A long road to November

Josie Little, Politics and Culture Editor

Mitt Romney has won Florida. Yet, he has not locked in the party nomination, partly because of his own sound bites.

Florida was a particularly crucial achievement for Romney, who limped out of the South Carolina primary with a decisive loss. Furthermore, his recent defeat was magnified by the revelation that he had actually lost the Iowa caucus. The January 31 primary in Florida struck a much-needed high note in the Romney campaign. With any other candidate, that victory could have meant the demise of his most menacing opponent, Newt Gingrich.

Unfortunately (or fortunately, if you’re a Gingrich supporter), Romney turned his moment of pure triumph into an epic faux pas. Fresh from the field of victory, Romney told reporters that his “concern was not for poor people.” Perhaps voters need a moment to process that remark, even if it was taken out of context .

In a country facing record unemployment, Romney has shown disdain for those enduring economic hardship, or so his critics claim. In a political party that eschews elitism, in an ironic twist on the Barrack Obama campaign of four years ago, Romney’s critics also claim Romney sounds as detached as a liberal Harvard professor. In a party that esteems the ethics of capitalism, Romney’s out-of-context sound bites also fit the stereotype of a  villainous robber baron.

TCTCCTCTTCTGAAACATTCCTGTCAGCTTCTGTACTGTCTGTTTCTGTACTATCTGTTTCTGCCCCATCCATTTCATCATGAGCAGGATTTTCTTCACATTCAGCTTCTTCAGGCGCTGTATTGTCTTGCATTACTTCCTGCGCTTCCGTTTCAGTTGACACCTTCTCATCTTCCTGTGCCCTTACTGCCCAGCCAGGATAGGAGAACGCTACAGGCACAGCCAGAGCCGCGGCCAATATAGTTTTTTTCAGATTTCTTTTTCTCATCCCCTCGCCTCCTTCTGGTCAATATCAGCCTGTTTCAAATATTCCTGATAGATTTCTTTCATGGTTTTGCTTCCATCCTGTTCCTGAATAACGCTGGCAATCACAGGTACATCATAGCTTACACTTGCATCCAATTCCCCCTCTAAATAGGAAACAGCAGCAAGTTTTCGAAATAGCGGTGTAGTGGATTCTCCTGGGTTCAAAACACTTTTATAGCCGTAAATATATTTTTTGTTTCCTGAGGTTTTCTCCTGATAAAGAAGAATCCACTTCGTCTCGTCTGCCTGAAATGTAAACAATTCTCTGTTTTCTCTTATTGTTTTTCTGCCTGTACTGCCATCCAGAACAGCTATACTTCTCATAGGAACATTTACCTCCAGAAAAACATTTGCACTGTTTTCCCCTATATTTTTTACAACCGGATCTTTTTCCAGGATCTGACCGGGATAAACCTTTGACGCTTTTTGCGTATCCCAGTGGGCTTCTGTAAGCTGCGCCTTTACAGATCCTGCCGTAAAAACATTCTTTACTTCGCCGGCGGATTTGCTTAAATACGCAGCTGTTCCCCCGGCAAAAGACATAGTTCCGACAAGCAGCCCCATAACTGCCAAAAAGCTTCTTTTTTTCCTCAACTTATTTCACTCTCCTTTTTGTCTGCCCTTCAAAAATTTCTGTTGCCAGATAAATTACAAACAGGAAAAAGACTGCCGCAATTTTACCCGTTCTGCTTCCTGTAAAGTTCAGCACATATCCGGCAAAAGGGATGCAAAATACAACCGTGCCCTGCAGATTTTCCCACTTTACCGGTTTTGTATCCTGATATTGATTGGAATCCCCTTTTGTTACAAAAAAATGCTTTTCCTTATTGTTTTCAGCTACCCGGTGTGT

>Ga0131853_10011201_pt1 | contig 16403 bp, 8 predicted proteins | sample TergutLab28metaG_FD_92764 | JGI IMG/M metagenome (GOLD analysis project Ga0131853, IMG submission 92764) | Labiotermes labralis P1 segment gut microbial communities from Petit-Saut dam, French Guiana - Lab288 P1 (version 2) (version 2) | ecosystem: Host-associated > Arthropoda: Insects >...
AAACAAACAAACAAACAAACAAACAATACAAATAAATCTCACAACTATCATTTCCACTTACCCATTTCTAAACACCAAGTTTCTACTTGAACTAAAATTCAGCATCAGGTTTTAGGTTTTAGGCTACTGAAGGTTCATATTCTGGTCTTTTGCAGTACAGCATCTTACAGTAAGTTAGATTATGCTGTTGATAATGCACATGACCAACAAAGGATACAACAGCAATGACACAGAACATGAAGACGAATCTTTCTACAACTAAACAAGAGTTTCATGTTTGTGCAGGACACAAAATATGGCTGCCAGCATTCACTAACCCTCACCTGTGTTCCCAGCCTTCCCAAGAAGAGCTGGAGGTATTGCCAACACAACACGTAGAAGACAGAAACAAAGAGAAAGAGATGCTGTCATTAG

Romney’s comment has, and will continue to be, repeated in endless loops on cable TV. If you listen closely, you can hear President Obama chuckling with glee as his campaign prepares to make Mitt’s mistake into a political advertisement.

It is precisely that type of comment that will make it a long, arduous road to the Republican Nomination Convention for Mitt Romney. The hurdles before Romney look especially high when you consider Newt Gingrich, his zany but determined opponent for the party nomination.

In order to run against President Obama, Romney first has to accumulate enough delegates. There are 1,144 votes needed for one nominee to clinch the nomination. Romney has secured less than 10% of that magic number. Romney has a lot of campaigning to do, especially in winner-takes-all states like Florida, where the triumphant candidate takes all of the delegate votes.

Romney’s problems are compounded by the destabilizing influence of the Tea Party in the Republican party. However, Romney still has the best chance of facing President Obama in November. A recent endorsement from Donald Trump might further help him, but his best attribute is less flashy than a Trump stamp of approval.

Romney may brand himself as a true conservative, but his moderate record may actually be giving him the edge over his competitors in an changing America.